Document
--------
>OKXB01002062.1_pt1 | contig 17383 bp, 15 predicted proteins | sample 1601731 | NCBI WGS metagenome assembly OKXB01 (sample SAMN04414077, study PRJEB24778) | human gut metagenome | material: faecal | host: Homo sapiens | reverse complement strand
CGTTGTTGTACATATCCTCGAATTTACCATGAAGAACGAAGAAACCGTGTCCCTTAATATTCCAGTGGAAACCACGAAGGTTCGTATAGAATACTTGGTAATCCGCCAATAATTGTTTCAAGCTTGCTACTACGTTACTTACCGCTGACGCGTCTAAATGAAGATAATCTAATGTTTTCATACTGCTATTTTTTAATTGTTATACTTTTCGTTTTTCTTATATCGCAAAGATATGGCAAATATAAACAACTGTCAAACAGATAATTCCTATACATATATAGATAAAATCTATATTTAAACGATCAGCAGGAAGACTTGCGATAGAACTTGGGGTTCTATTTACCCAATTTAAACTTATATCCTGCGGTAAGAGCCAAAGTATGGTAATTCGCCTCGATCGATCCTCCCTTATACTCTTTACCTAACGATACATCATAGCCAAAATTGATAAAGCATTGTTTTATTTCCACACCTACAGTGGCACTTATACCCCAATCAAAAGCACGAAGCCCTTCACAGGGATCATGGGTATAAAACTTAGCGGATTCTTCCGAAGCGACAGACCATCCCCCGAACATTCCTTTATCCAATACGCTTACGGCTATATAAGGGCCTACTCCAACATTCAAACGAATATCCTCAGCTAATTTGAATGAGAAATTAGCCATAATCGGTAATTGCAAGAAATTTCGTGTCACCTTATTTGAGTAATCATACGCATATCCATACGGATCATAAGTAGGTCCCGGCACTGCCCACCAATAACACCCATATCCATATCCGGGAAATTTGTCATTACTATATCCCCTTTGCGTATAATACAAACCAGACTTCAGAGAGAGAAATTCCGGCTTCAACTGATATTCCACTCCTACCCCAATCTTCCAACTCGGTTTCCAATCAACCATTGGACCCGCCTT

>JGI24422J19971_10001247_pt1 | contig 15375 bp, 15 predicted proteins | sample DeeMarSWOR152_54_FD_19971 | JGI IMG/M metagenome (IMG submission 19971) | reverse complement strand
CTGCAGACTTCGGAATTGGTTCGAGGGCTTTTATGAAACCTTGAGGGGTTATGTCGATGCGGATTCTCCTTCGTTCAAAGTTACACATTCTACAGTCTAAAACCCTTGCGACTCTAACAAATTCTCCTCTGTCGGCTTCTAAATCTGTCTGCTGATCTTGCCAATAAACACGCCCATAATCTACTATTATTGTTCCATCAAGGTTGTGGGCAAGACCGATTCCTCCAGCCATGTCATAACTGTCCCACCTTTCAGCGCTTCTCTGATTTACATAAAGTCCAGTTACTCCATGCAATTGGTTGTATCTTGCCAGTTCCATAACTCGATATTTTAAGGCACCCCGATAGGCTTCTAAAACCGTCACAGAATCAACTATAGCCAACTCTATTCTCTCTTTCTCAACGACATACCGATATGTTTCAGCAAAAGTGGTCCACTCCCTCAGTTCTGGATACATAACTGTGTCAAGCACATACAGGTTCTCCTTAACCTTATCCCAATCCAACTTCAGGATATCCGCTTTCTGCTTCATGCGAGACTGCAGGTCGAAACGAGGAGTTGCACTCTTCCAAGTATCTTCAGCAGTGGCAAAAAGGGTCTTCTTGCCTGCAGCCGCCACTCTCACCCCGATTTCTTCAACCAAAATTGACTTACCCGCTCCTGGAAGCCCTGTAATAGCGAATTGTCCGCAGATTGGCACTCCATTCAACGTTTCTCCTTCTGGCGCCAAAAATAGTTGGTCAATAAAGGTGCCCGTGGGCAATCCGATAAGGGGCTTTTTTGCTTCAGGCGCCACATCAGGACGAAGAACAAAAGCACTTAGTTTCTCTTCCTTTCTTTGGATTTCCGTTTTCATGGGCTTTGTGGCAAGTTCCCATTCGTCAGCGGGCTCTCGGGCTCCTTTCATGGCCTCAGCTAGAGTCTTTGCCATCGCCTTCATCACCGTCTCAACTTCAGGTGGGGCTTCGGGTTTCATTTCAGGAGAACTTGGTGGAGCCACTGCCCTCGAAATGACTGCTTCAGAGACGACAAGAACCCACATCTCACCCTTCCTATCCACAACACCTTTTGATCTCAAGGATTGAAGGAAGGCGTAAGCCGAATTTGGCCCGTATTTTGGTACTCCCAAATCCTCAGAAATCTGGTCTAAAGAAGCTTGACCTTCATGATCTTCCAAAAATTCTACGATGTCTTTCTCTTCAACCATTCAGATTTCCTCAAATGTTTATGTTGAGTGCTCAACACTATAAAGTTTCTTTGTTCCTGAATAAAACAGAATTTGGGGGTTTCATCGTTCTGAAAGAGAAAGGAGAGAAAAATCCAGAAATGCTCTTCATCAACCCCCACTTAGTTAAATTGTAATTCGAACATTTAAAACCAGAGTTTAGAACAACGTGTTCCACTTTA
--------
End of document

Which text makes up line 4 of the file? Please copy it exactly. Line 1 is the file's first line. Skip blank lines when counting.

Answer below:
CTGCAGACTTCGGAATTGGTTCGAGGGCTTTTATGAAACCTTGAGGGGTTATGTCGATGCGGATTCTCCTTCGTTCAAAGTTACACATTCTACAGTCTAAAACCCTTGCGACTCTAACAAATTCTCCTCTGTCGGCTTCTAAATCTGTCTGCTGATCTTGCCAATAAACACGCCCATAATCTACTATTATTGTTCCATCAAGGTTGTGGGCAAGACCGATTCCTCCAGCCATGTCATAACTGTCCCACCTTTCAGCGCTTCTCTGATTTACATAAAGTCCAGTTACTCCATGCAATTGGTTGTATCTTGCCAGTTCCATAACTCGATATTTTAAGGCACCCCGATAGGCTTCTAAAACCGTCACAGAATCAACTATAGCCAACTCTATTCTCTCTTTCTCAACGACATACCGATATGTTTCAGCAAAAGTGGTCCACTCCCTCAGTTCTGGATACATAACTGTGTCAAGCACATACAGGTTCTCCTTAACCTTATCCCAATCCAACTTCAGGATATCCGCTTTCTGCTTCATGCGAGACTGCAGGTCGAAACGAGGAGTTGCACTCTTCCAAGTATCTTCAGCAGTGGCAAAAAGGGTCTTCTTGCCTGCAGCCGCCACTCTCACCCCGATTTCTTCAACCAAAATTGACTTACCCGCTCCTGGAAGCCCTGTAATAGCGAATTGTCCGCAGATTGGCACTCCATTCAACGTTTCTCCTTCTGGCGCCAAAAATAGTTGGTCAATAAAGGTGCCCGTGGGCAATCCGATAAGGGGCTTTTTTGCTTCAGGCGCCACATCAGGACGAAGAACAAAAGCACTTAGTTTCTCTTCCTTTCTTTGGATTTCCGTTTTCATGGGCTTTGTGGCAAGTTCCCATTCGTCAGCGGGCTCTCGGGCTCCTTTCATGGCCTCAGCTAGAGTCTTTGCCATCGCCTTCATCACCGTCTCAACTTCAGGTGGGGCTTCGGGTTTCATTTCAGGAGAACTTGGTGGAGCCACTGCCCTCGAAATGACTGCTTCAGAGACGACAAGAACCCACATCTCACCCTTCCTATCCACAACACCTTTTGATCTCAAGGATTGAAGGAAGGCGTAAGCCGAATTTGGCCCGTATTTTGGTACTCCCAAATCCTCAGAAATCTGGTCTAAAGAAGCTTGACCTTCATGATCTTCCAAAAATTCTACGATGTCTTTCTCTTCAACCATTCAGATTTCCTCAAATGTTTATGTTGAGTGCTCAACACTATAAAGTTTCTTTGTTCCTGAATAAAACAGAATTTGGGGGTTTCATCGTTCTGAAAGAGAAAGGAGAGAAAAATCCAGAAATGCTCTTCATCAACCCCCACTTAGTTAAATTGTAATTCGAACATTTAAAACCAGAGTTTAGAACAACGTGTTCCACTTTA